2 Responses to New EPA Rules Cut Air Pollution From Oil And Gas Drilling
by Tom Kenworthy
The Environmental Protection Agency today took an important step toward reducing the harmful health effects of air pollution from oil and gas drilling operations.
The agency issued new rules that will require companies to capture emissions of toxic chemicals, compounds that contribute to smog, and methane, a potent global warming gas.
In a significant concession to the oil and gas industry, which has lobbied furiously to water down the requirements, the agency extended the time for full implementation to nearly three years, setting a limit of January 2015. By that final 2015 deadline, companies must have equipment in place to capture emissions through so-called “green completions.” Prior to the deadline companies will be able to flare or burn escaping gas and chemicals.
Gina McCarthy, assistant EPA administrator for air and radiation, said the change in the compliance deadline came when EPA determined it would take time for industry to get the technology in place for capturing emissions and to train personnel.
“We took a look at the data. There does need to be time for equipment to be manufactured, for training to be conducted…. This is a reasonable step…. It wasn’t politically motivated.”
EPA rejected industry appeals to limit the rules only to wells emitting high levels of volatile organic compounds, or VOCs.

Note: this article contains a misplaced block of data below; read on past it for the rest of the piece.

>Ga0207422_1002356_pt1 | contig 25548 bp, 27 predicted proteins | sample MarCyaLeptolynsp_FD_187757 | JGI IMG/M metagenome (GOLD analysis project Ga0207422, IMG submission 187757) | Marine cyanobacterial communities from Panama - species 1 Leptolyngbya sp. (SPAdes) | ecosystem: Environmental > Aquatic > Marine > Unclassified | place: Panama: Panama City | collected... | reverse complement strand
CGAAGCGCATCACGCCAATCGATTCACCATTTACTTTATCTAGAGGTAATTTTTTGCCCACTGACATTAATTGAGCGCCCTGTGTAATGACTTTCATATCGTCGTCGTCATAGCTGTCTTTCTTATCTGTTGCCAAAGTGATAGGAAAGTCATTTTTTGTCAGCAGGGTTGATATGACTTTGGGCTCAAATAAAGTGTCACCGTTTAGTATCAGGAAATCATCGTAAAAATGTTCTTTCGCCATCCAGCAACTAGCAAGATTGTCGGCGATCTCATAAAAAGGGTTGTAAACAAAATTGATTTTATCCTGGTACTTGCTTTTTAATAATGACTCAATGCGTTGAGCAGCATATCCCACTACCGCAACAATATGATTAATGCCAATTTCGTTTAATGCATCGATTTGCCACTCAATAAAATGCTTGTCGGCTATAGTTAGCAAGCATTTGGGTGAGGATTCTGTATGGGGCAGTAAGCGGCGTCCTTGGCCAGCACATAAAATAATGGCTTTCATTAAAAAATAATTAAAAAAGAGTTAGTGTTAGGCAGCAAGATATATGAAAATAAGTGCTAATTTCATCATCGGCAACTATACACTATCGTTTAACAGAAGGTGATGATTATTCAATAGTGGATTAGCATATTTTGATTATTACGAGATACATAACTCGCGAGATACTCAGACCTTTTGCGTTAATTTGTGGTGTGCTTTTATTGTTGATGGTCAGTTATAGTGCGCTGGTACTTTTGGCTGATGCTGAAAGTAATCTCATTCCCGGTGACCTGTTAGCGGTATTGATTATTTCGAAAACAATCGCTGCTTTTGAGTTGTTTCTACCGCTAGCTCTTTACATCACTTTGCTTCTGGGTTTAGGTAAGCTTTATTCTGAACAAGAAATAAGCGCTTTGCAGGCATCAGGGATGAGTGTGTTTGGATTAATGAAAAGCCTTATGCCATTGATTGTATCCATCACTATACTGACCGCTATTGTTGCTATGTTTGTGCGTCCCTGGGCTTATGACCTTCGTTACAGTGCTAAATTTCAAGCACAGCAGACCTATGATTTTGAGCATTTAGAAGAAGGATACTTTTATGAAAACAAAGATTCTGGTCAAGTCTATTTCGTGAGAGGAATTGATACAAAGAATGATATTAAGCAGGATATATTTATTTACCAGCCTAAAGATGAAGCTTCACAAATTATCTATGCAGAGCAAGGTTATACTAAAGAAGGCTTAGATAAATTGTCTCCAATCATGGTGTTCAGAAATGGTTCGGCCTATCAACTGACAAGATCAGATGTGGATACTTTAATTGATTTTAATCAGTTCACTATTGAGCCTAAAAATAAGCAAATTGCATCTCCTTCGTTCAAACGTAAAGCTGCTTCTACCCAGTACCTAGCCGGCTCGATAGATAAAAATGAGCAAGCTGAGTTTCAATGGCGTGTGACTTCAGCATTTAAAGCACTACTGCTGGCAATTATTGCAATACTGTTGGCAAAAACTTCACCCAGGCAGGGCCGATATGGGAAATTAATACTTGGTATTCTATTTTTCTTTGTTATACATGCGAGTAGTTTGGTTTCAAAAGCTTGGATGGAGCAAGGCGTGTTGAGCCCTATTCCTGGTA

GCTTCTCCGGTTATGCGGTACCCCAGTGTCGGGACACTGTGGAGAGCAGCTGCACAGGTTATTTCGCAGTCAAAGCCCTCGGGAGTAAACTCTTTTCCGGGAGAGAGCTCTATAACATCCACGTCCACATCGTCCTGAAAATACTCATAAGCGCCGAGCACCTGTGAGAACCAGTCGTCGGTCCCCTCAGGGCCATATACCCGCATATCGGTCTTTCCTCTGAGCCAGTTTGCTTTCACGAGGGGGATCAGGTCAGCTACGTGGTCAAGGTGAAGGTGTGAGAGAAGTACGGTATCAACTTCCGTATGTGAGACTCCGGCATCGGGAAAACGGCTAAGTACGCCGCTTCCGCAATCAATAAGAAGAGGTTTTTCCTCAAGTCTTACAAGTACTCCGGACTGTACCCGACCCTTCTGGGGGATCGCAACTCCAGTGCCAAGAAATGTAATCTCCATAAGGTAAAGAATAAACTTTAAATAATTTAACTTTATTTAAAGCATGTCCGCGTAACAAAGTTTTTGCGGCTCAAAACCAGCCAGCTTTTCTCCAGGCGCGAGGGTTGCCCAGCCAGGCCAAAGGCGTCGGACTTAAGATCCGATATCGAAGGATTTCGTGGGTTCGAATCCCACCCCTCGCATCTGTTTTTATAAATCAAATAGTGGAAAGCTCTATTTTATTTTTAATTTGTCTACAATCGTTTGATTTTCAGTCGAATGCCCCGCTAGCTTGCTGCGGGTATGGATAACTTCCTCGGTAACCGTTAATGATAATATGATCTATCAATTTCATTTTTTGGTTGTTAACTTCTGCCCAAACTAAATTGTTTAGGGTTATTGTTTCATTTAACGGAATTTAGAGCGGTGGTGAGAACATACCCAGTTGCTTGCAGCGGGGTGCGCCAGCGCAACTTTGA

The proposed rules include the first federal standards for hydraulic fracturing operations. The rules will cover the estimated 13,000 U.S. wells that are hydraulically fractured or re-fractured each year, and apply to various parts of the oil and gas development process, from well completion to processing.
Hydraulic fracturing, or fracking, is a controversial practice that injects a high pressure mixture of water, sand and chemicals into underground rock formations where gas and oil is trapped. These new rules could result in a significant reduction of methane leaks during well completions. The prime component of natural gas, methane is more than 20 times more potent a global warming gas than carbon monoxide.
EPA officials estimate that the regulations will cut smog-forming and toxic chemicals now released during well development by 95%, and cut about about a quarter — or 540,000 tons — of the industry’s overall release of VOCs. The oil and gas sector is the largest industrial emitter of VOCs, spewing some 2.2 million tons a year in 2009.
The rules require the use of an already proven technology to capture emissions released during “flowback,” a three to 10 day period when water, fluids, gas and chemicals rush to the surface after drilling is completed.
The flowback mixture usually includes lots of VOCs, methane and hazardous chemicals like benzene. The capturing technologies, known as green completions, are already required in Colorado and Wyoming. The EPA estimates that the industry will actually save $11 million to $19 million a year through the sale of captured gas.
A separate part of the new rules package will cut chemical emissions of toxic chemicals during transport and production of natural gas by imposing new standards on compressors, controllers, storage tanks and gas processing plants.
EPA also estimates the rules will cut methane releases by 26 percent and air toxics by almost 30 percent.
Tom Kenworthy is a Senior Fellow with the Center for American Progress Action Fund.